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FARAI CHIDEYA, host:

I'm Farai Chideya, and this is News & Notes. It's Thursday and time again for a look at the world of sports with our very own Tony Cox.

TONY COX: Hey, Farai.

CHIDEYA: Now, I know it's getting late in the NBA playoffs and I understand that a lot of basketball fans are hoping for a Lakers-Celtics championship match-up.

COX: Well you know, that's right, actually. And it's a real possibility in fact, now that the Lakers and Celtics are only one game away from the finals. But it's not over yet. It's one of the topics of my conversation this week with New York Times sports columnist Bill Rhoden. Hey, Bill.

Mr. WILLIAM RHODEN (Sports Columnist, New York Times): The great Tony Cox.

COX: How're you doing, man?

Mr. RHODEN: How're you doing, man?

COX: Listen, before we get to the basketball playoffs, I want to talk about a column that you wrote this week in the New York Times looking at the subject of race and sports. Here's the background. Your piece was centered on the controversy surrounding the African-American manager of the New York Mets, Willie Randolph, whose team is in last place in the NL East and went into today's game with a so-so record of 26 wins and 27 losses. And the heat is really on his tail from the New York press. "Is it racial?", Randolph was asked in a recent interview. He then answered the question saying, quote, "It smells a little bit," end quote.

Of course that comment brought even more heat down on him for which he later apologized. Now Bill, here's what you wrote. Quote, "In the post-Jeremiah Wright environment of racial etiquette, those who seek mainstream support, including managers and coaches, are loath to discuss hardcore racial realities and are encouraged to distance themselves from anyone who does." So when and where is the line drawn over discussing race as an issue?

Mr. RHODEN: Well, I mean, Tony, I think that people would rather you just not discuss it at all, you know?

(Soundbite of laughter)

Mr. RHODEN: I mean - I think first of all, when you're winning - the Mets just won their second game in a row last night. So now all of a sudden there are happy smiles and the atmosphere is a little lighter because winning sort of cures things. But I think the underlying issue is this sort of lingering racial hostility, misunderstanding that exists between different racial groups. And I think it's crystallized in baseball, particularly where you have a large, large number of Latin players, significant number of African-American players, some white players and of course an overwhelmingly white media. And I think that's when you begin to have the problems, because all these complex issues are being filtered through the prisms of a sort of Eurocentric press corps which is overwhelmingly white, as I said, and really ill-equipped to critique itself and to look at things through other prisms.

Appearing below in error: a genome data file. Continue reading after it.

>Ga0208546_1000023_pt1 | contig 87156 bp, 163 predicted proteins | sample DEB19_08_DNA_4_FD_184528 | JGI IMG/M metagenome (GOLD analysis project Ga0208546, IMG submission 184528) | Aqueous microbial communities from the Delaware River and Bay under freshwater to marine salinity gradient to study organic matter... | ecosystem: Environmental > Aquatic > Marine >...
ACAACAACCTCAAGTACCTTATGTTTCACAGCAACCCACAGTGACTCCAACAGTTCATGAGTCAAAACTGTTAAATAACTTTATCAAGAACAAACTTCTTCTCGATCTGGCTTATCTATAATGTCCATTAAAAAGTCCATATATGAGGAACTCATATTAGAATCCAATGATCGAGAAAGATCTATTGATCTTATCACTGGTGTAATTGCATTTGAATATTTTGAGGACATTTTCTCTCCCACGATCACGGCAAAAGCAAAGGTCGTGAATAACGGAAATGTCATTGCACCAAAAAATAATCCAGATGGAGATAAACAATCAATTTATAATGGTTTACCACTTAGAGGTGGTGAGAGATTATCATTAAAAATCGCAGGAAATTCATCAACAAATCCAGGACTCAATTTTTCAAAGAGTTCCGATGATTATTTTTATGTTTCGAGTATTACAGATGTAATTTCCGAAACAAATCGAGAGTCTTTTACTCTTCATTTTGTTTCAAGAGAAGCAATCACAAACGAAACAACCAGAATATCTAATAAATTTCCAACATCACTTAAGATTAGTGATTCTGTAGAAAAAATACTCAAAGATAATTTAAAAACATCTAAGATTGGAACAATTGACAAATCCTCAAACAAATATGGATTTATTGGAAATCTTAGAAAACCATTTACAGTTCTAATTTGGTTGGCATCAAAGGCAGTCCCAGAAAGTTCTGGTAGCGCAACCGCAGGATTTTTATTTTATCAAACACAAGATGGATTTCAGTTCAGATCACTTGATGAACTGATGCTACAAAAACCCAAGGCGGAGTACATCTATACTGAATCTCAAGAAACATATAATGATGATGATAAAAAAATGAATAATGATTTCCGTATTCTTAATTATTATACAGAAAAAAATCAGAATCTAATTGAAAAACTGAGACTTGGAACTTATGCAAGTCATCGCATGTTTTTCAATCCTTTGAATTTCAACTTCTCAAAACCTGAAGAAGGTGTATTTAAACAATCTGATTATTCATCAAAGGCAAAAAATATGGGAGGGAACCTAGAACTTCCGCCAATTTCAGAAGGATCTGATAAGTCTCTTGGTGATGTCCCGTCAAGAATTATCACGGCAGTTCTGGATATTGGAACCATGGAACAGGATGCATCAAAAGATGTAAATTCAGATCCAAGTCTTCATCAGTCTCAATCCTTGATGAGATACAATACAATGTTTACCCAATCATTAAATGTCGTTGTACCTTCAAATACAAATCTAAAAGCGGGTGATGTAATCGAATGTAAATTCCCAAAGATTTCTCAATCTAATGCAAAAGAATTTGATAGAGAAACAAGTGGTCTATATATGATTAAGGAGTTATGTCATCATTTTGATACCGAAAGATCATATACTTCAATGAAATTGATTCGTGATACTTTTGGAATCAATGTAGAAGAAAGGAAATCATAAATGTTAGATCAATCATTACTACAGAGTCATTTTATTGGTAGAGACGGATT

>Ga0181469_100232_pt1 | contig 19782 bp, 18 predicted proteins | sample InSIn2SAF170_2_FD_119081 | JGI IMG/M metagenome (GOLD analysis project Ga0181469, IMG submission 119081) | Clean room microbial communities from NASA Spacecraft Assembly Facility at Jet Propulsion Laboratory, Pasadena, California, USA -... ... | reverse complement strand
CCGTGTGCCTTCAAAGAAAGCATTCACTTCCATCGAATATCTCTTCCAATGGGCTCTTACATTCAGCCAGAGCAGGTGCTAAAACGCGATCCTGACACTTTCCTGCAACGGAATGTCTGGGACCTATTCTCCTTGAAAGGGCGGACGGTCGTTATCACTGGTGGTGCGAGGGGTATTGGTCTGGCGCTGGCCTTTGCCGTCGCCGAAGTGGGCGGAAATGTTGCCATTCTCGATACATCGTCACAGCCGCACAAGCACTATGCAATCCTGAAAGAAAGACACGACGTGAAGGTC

So when Willie Randolph talks about double standards, the first thing is, oh, come on, Willie, what do you mean? You know what I mean. But you know, too often the press, which I said is overwhelmingly white, is serving as judge, jury and executioner. So there's no balance. So - and then of course, the next day, you know, Willie apologized, I'm sorry, I didn't mean it, I'm sorry. You know.

COX: And then moved on. Well you know, here's how you closed your piece. Quote, "We like to talk about how much progress we've made. Let's not fool ourselves" end quote. Are you pessimistic or being realistic?